Geography

The Cities Where African-Americans Are Doing The Best Economically 2018

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The 2007 housing crisis was particularly tough on African-Americans, as well as Hispanics, extinguishing much of their already miniscule wealth. Industrial layoffs, particularly in the Midwest, made things worse.

However the rising economic tide of the past few years has started to lift more boats.  read more »

What’s Red, Blue, and Broke All Over? America.

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Beneath the sex scandals, moronic tweets, ridiculous characters, and massive incompetence that dominate Washington in this mean period of our history lie more fundamental geopolitical realities. Increasingly it is economics—how people make money—rather than culture that drives the country into perpetual conflict.  read more »

The Migration of Millions: 2017 State Population Estimates

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Texas added the most new residents of any state over the past year according to the July 1, 2017 estimates of the United States Census Bureau. Texas grew by 400,000 residents (Figure 1). Florida added 328,000 residents more than one third more than California. Four states grew between 100,000 to 125,000, led by Washington, North Carolina, Georgia and Arizona. Colorado and Tennessee round out the top 10. The ten states adding the most new residents include five from the South census region and five from the West census region.  read more »

The New Retail: Gird Your Loins

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I was at a friend’s house when she got a delivery of groceries. The boxes arrived at her door from one of the many new services that allow customers to shop online. Fresh fruit, veggies, meat, wine, eggs, cheese, milk, Christmas wreathes, and fresh cut flowers. She just pushed a few buttons and voila!  read more »

The Future of America’s Suburbs Looks Infinite

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Just a decade ago, in the midst of the financial crisis, suburbia’s future seemed perilous, with experts claiming that many suburban tracks were about to become “the next slums.” The head of the Department of Housing and Urban Development proclaimed that “sprawl” was now doomed, and people were “headed back to the city.”  read more »

Orange County’s Low Hanging Fruit

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There are things that we can do as a society to work through our big structural difficulties at an institutional level. And there are other things that can be done independently at the household level by individuals. I don’t have the technical skills, political skills, social skills, credentials, patience, or desire to engage the large scale systems. To be honest, I don’t think most people do. But there are all sorts of things that ordinary people can and should do on their own that can make a huge difference on the ground at room temperature.  read more »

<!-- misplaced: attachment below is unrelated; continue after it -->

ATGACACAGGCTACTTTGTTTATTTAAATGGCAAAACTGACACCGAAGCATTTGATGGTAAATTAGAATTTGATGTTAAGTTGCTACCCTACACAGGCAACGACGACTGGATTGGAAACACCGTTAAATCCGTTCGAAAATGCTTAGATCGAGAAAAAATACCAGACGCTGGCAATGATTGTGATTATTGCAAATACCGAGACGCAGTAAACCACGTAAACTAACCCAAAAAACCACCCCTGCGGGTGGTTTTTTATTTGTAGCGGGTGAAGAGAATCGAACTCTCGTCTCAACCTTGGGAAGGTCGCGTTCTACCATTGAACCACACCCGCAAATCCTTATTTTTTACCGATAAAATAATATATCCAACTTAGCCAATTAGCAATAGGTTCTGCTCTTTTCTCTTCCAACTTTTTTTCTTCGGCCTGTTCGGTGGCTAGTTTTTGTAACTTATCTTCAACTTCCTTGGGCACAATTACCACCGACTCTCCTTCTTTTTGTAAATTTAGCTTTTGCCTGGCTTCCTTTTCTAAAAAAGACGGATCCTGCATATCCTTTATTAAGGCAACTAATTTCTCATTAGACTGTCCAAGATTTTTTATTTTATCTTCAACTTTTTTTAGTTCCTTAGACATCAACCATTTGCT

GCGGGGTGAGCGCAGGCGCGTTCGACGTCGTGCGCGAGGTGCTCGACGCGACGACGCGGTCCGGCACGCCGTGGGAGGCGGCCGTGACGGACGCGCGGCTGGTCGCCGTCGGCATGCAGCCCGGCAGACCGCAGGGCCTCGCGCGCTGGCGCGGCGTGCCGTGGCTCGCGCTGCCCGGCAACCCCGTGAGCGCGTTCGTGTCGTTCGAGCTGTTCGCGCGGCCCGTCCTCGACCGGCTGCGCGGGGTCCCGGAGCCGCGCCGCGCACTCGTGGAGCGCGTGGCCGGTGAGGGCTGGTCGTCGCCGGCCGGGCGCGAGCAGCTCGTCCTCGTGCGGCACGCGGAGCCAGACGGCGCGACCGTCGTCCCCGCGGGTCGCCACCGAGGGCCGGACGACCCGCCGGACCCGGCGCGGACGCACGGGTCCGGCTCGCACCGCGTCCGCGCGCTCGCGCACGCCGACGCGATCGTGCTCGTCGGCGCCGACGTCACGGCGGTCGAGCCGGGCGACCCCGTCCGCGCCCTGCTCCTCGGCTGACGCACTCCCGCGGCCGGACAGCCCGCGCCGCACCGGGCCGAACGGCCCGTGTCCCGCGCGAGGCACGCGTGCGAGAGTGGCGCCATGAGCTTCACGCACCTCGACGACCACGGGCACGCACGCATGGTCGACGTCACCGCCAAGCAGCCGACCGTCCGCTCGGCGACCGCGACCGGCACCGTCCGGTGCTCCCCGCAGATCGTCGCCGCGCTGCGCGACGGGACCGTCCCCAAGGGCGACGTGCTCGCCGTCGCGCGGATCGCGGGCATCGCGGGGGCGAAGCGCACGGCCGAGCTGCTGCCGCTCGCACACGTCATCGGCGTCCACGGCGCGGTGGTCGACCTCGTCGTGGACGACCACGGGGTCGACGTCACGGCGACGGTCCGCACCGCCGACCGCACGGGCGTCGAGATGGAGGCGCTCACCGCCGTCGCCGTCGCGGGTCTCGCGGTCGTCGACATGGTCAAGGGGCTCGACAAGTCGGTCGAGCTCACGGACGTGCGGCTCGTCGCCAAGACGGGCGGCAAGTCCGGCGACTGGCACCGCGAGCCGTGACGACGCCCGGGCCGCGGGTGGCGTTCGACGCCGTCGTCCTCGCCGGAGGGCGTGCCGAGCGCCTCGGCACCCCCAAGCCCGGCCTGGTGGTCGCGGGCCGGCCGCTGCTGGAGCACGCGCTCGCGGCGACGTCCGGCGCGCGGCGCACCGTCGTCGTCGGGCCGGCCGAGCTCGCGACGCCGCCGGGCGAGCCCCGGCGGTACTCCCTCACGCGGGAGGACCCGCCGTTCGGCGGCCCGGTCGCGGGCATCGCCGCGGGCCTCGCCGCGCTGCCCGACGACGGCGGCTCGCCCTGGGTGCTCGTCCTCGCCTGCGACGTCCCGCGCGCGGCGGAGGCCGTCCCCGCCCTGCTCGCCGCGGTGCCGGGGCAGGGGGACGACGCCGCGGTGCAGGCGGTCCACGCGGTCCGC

Anaheim Transit: Suck It Up

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When I was a kid back in 1971 I lived in Anaheim, California where my mom was a waitress at a local amusement park. Exploring Orange County as an adult recently it all felt more or less the same as I remembered – only more so. The primary adjective has always been beige. The last vestiges of orange groves that still lingered in my youth are long gone, but the tidy neighborhoods of modest tract homes, strip malls, and motels are all still there behind the shiny new stuff.  read more »

Where America's Highest Earners Live

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The mainstream media commonly assumes that affluent Americans like to cluster in the dense cores of cities. This impression has been heightened by some eye-catching recent announcements by big companies of plans to move their headquarters from the ‘burbs to big cities, like General Electric to Boston and McDonald’s to Chicago.  read more »

How To Deal With An Age of Disasters

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When Hurricane Harvey flooded Houston, followed by a strong hurricane in Florida, much of the media response indicated that the severe weather was a sign of catastrophic climate change, payback for mass suburbanization — and even a backlash by Mother Nature against the election of President Donald Trump.  read more »

Toward a Science of Cities: "The Atlas of Urban Expansion"

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New York University Professor Shlomo Angel and his colleagues (Alejandro M. Blei, Jason Parent, Patrick Lamson-Hall, and Nicolás Galarza Sánchez, with Daniel L. Civco, Rachel Qian Lei, and Kevin Thom) have produced the Atlas of Urban Expansion: 2016 edition, which represents the most detailed available spatial analysis of world urbanization, relying on a sample of 200 urban areas. It was published jointly United Nations Habitat, New York University, and the Lincoln Institute of Land Policy and released in conjunction with the Habitat III conference in Quito. The Atlas follows the publication of Angel's Planet of Cities, published by the Lincoln Institute of Land Policy which was reviewed in New Geography in A Planet of People: Angel's Planet of Cities.  read more »